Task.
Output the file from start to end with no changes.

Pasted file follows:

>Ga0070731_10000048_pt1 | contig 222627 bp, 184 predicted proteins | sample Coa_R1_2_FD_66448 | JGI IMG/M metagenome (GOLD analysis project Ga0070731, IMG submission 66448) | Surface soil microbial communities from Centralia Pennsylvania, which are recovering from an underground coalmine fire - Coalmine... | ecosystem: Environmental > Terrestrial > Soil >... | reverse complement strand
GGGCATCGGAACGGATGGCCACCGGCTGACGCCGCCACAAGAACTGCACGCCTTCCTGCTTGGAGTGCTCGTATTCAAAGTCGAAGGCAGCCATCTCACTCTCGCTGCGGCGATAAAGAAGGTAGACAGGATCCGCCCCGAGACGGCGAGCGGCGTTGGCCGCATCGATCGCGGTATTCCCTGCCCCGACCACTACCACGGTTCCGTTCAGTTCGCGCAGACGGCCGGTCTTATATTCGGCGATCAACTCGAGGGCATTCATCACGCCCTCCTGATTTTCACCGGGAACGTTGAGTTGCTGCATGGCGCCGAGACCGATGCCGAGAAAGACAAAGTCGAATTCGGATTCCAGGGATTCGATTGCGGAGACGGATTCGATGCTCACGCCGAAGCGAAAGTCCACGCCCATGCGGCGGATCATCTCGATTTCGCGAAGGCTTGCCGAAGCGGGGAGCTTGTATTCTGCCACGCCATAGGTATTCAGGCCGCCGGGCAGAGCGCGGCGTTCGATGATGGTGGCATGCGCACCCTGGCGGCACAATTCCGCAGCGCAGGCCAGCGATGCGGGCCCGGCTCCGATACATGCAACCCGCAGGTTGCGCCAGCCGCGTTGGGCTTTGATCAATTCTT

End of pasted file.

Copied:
>Ga0070731_10000048_pt1 | contig 222627 bp, 184 predicted proteins | sample Coa_R1_2_FD_66448 | JGI IMG/M metagenome (GOLD analysis project Ga0070731, IMG submission 66448) | Surface soil microbial communities from Centralia Pennsylvania, which are recovering from an underground coalmine fire - Coalmine... | ecosystem: Environmental > Terrestrial > Soil >... | reverse complement strand
GGGCATCGGAACGGATGGCCACCGGCTGACGCCGCCACAAGAACTGCACGCCTTCCTGCTTGGAGTGCTCGTATTCAAAGTCGAAGGCAGCCATCTCACTCTCGCTGCGGCGATAAAGAAGGTAGACAGGATCCGCCCCGAGACGGCGAGCGGCGTTGGCCGCATCGATCGCGGTATTCCCTGCCCCGACCACTACCACGGTTCCGTTCAGTTCGCGCAGACGGCCGGTCTTATATTCGGCGATCAACTCGAGGGCATTCATCACGCCCTCCTGATTTTCACCGGGAACGTTGAGTTGCTGCATGGCGCCGAGACCGATGCCGAGAAAGACAAAGTCGAATTCGGATTCCAGGGATTCGATTGCGGAGACGGATTCGATGCTCACGCCGAAGCGAAAGTCCACGCCCATGCGGCGGATCATCTCGATTTCGCGAAGGCTTGCCGAAGCGGGGAGCTTGTATTCTGCCACGCCATAGGTATTCAGGCCGCCGGGCAGAGCGCGGCGTTCGATGATGGTGGCATGCGCACCCTGGCGGCACAATTCCGCAGCGCAGGCCAGCGATGCGGGCCCGGCTCCGATACATGCAACCCGCAGGTTGCGCCAGCCGCGTTGGGCTTTGATCAATTCTT